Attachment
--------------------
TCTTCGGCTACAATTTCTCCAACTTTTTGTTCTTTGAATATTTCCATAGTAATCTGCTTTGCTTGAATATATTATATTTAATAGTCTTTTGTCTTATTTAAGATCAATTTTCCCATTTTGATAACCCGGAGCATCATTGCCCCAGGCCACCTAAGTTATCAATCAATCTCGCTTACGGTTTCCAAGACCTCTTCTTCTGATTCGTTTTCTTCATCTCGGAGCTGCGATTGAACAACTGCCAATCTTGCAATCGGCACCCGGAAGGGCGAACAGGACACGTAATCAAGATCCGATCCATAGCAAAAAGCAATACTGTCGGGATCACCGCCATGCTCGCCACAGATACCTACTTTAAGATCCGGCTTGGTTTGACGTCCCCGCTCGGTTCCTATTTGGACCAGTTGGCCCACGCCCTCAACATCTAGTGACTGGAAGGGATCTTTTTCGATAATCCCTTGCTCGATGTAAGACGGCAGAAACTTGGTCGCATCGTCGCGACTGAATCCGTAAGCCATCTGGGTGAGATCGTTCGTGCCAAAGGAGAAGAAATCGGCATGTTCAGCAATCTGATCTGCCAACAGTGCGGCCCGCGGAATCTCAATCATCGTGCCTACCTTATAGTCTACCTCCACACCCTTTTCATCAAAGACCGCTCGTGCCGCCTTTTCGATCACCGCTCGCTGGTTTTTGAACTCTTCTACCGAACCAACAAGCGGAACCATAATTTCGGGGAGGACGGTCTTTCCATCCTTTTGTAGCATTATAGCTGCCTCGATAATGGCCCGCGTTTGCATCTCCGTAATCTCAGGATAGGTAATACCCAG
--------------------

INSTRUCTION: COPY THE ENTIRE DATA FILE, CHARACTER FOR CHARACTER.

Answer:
TCTTCGGCTACAATTTCTCCAACTTTTTGTTCTTTGAATATTTCCATAGTAATCTGCTTTGCTTGAATATATTATATTTAATAGTCTTTTGTCTTATTTAAGATCAATTTTCCCATTTTGATAACCCGGAGCATCATTGCCCCAGGCCACCTAAGTTATCAATCAATCTCGCTTACGGTTTCCAAGACCTCTTCTTCTGATTCGTTTTCTTCATCTCGGAGCTGCGATTGAACAACTGCCAATCTTGCAATCGGCACCCGGAAGGGCGAACAGGACACGTAATCAAGATCCGATCCATAGCAAAAAGCAATACTGTCGGGATCACCGCCATGCTCGCCACAGATACCTACTTTAAGATCCGGCTTGGTTTGACGTCCCCGCTCGGTTCCTATTTGGACCAGTTGGCCCACGCCCTCAACATCTAGTGACTGGAAGGGATCTTTTTCGATAATCCCTTGCTCGATGTAAGACGGCAGAAACTTGGTCGCATCGTCGCGACTGAATCCGTAAGCCATCTGGGTGAGATCGTTCGTGCCAAAGGAGAAGAAATCGGCATGTTCAGCAATCTGATCTGCCAACAGTGCGGCCCGCGGAATCTCAATCATCGTGCCTACCTTATAGTCTACCTCCACACCCTTTTCATCAAAGACCGCTCGTGCCGCCTTTTCGATCACCGCTCGCTGGTTTTTGAACTCTTCTACCGAACCAACAAGCGGAACCATAATTTCGGGGAGGACGGTCTTTCCATCCTTTTGTAGCATTATAGCTGCCTCGATAATGGCCCGCGTTTGCATCTCCGTAATCTCAGGATAGGTAATACCCAG